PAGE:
Holy Parenting Wars, Batman!
I was listening to a podcast the other day about how parents often feel judged by each other. Everyone who has a child knows the best way to get their child to eat well, sleep, use the potty, not cry, blah blah. The problem is we often think the thing we’ve stumbled across that works for our child will translate to someone else’s.
It struck me that actually, parenting is a bit like religion.
There are a group of us wandering about thinking “meh, I don’t really care what you do so long as it doesn’t impact me; live and let live!”
Then there are the ones who know what’s right, and they know what’s wrong, and they think you should do the same as them. Believe in the same God, use the same parenting technique.
When I first started this blog, I wrote a few posts about the way I was choosing to care for S. Someone I had considered a friend sent me a rather detailed Facebook message telling me I should be careful what I wrote about, as people were likely to feel judged by my words. I found it hard to understand that; at no point had I said “I do this and if you don’t I think you’re wrong” or “you’re a bad parent” or anything like that. I know that what I have chosen to do with regard to raising my daughter is not exactly mainstream in a lot of respects. I know that choosing to have her sleep in my bed, breastfeed on demand whatever time of day or night it was, always picking her up if she cried was seen by many as odd, and I know that I know as many people who do the same as me, as do entirely different. I DON’T CARE.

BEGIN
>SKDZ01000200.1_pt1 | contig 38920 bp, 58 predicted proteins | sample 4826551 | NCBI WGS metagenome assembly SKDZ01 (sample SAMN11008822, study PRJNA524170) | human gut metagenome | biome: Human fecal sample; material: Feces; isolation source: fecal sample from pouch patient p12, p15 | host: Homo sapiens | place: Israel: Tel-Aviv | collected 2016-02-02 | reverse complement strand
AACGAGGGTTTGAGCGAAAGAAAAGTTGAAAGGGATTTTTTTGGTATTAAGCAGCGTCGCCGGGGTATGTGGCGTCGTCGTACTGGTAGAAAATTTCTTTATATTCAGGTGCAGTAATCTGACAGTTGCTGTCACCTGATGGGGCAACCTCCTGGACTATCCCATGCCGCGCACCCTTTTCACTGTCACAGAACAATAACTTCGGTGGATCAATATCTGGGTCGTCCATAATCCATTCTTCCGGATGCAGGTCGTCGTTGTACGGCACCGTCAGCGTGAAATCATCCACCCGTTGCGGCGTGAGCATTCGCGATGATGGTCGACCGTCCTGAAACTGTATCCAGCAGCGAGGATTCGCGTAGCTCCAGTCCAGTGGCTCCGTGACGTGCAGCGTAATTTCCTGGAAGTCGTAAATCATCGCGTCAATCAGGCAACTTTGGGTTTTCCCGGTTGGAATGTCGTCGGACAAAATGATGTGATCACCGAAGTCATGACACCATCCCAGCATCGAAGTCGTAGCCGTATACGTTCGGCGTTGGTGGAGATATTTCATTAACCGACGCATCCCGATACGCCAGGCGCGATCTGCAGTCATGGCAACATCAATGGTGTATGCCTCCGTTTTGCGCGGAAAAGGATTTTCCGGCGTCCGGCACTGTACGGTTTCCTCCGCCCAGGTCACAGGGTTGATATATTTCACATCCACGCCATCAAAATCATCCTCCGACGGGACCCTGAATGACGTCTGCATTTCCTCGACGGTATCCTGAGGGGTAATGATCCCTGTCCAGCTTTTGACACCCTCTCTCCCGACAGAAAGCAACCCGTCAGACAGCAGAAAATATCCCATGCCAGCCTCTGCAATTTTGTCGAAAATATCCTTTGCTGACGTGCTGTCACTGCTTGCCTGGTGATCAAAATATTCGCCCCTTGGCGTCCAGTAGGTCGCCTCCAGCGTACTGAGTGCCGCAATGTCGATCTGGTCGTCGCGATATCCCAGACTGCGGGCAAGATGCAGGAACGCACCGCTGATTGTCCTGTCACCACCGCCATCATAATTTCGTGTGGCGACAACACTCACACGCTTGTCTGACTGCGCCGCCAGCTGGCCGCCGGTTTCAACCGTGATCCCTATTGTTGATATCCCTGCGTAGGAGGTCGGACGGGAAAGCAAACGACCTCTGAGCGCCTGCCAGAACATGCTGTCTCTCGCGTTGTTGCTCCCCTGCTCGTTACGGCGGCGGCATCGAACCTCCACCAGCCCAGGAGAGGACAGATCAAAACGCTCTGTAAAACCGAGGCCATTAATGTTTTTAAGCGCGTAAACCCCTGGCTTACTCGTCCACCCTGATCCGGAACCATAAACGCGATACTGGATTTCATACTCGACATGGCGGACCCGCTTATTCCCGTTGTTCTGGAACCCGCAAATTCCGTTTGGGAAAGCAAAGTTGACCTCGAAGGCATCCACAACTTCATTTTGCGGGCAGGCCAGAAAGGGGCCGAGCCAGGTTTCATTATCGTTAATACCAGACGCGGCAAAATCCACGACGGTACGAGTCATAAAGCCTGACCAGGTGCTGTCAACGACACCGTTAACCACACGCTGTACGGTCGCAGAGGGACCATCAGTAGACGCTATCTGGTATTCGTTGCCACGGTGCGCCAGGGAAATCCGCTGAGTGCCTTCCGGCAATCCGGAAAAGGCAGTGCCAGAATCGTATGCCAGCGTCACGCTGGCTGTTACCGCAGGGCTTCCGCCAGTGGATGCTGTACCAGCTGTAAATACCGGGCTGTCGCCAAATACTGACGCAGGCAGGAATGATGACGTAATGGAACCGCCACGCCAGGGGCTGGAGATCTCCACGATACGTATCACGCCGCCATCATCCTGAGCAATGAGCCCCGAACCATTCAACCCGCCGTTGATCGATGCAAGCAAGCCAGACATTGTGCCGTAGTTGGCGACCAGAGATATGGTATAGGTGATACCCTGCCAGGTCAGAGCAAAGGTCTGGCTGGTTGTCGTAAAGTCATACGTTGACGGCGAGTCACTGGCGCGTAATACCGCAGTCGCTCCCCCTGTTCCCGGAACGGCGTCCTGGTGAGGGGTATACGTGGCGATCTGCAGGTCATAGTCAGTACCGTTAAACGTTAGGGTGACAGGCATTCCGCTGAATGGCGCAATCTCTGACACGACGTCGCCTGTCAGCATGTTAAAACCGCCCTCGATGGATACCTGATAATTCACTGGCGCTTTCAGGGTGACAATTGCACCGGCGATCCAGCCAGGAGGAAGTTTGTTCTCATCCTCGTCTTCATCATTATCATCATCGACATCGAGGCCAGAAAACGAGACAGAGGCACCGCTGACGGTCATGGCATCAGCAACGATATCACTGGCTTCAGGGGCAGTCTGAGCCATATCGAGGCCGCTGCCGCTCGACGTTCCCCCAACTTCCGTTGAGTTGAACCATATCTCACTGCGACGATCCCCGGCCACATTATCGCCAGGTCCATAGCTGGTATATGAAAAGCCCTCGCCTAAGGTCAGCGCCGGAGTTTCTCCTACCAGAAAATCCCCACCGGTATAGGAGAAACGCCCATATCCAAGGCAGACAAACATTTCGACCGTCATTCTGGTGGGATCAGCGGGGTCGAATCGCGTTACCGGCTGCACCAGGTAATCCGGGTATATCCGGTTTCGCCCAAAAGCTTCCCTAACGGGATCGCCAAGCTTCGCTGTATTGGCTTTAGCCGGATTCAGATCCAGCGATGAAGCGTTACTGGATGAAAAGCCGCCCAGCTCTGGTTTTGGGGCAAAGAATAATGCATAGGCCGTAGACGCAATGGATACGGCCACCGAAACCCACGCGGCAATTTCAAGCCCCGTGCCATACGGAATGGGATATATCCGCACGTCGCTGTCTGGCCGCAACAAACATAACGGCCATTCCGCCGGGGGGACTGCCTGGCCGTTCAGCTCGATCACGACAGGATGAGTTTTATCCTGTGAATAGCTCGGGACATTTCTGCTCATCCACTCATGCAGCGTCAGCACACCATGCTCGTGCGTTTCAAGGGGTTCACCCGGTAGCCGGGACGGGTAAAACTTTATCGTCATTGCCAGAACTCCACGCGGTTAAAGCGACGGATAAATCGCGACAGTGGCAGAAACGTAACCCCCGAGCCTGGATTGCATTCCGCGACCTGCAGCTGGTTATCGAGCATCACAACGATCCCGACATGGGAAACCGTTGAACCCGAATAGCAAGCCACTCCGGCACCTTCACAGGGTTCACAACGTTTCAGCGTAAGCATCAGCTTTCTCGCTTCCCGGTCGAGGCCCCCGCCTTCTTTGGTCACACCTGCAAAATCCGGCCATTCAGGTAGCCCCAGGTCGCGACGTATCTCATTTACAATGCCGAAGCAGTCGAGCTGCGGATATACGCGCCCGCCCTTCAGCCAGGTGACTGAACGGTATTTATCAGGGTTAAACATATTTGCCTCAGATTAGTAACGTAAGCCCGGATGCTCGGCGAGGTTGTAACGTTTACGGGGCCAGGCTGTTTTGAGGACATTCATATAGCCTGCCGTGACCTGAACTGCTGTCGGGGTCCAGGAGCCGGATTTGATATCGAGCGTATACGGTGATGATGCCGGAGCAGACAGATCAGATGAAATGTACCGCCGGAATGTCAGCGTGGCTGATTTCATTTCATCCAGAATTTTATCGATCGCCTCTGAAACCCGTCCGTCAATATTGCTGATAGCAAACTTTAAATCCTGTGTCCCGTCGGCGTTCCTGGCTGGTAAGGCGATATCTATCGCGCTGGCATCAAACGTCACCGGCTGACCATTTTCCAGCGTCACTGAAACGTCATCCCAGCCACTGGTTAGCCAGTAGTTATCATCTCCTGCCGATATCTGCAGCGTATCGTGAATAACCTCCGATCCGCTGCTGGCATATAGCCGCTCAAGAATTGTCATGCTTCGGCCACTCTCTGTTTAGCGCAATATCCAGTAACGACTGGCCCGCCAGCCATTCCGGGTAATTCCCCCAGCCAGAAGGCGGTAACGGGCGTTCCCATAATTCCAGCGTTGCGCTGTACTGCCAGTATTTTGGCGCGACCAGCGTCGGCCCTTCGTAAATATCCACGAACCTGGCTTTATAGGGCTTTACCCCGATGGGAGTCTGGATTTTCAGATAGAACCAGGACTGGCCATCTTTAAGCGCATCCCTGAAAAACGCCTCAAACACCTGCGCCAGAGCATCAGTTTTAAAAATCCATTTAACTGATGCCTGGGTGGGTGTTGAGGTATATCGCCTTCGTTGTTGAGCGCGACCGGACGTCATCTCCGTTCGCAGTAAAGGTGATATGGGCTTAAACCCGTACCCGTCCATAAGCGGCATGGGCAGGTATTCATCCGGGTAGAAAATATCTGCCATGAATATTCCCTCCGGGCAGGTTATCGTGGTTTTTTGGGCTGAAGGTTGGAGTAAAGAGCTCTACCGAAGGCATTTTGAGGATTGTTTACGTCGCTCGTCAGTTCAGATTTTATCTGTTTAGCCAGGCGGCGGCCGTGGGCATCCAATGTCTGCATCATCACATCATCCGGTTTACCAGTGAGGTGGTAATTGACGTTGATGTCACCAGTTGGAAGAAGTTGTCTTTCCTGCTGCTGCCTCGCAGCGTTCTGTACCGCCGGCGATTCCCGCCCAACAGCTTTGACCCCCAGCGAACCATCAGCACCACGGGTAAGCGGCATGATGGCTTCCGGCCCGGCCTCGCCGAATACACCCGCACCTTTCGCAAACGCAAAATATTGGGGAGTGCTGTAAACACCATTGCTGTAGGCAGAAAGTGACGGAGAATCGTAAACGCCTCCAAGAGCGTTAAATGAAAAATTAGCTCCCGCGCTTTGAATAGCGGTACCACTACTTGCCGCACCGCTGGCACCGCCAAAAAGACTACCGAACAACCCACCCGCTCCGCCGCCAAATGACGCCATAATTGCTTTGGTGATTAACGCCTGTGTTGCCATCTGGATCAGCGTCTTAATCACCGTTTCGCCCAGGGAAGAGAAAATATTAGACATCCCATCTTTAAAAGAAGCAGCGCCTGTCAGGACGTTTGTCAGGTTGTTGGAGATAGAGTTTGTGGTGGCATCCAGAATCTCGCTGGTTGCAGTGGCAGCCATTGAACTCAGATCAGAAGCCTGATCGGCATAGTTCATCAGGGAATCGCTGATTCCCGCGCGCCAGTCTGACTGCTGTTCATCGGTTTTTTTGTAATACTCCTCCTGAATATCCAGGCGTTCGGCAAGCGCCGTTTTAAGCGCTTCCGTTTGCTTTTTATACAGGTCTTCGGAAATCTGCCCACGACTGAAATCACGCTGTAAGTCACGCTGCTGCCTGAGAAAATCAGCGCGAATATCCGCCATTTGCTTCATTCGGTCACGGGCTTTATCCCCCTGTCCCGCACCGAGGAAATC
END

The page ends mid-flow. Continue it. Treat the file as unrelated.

Unless your philosophy for raising your child involves harming them, me or my child, I don’t care what you choose to do.
Unless your religion involves harming others, I don’t care what you believe.
Why do we as humans seem to have this need to have our beliefs backed up by others? So many of us are seemingly incapable of toddling through our lives, happy with our own beliefs. We’re insistent on saving each other from… having a child we deem to be “naughty?” From Hell? Or just from being different to us?
I’m sure sometimes people look at S and I in the street and think I spoil her. They probably even think she’s naughty sometimes. I don’t think either, and I’m her mum so my opinion trumps everyone else’s. It doesn’t matter what anyone says to me; I’m not going to put my child on the naughty step or call her naughty or “discipline” her. In all honesty, I really don’t care what you think of my child, or what you do with yours. We can still be friends as long as what you’re doing doesn’t constitute child abuse!
The thing is, I was not raised in the way I am choosing to raise my child. In reality, I have no idea whether my approach to parenting will produce a well-adjusted, happy adult any more than the route you have taken.
And when it comes to religion, if there is a God you can be pretty damn sure it’s the same God for the Christians as it is for the Muslims, the Jews, the Sikhs and whoever else. And I don’t think I’ve ever seen any holy book, ever, that preached judge everyone by your standards and preferences! Make them the same as you, or it will definitely affect your destiny. I’m fairly sure Heaven is not a party to which you’re only granted entrance if you’ve managed to convince 50 people to come with you. And in parenting, we all know deep down that the only person you need to be popular with is your child.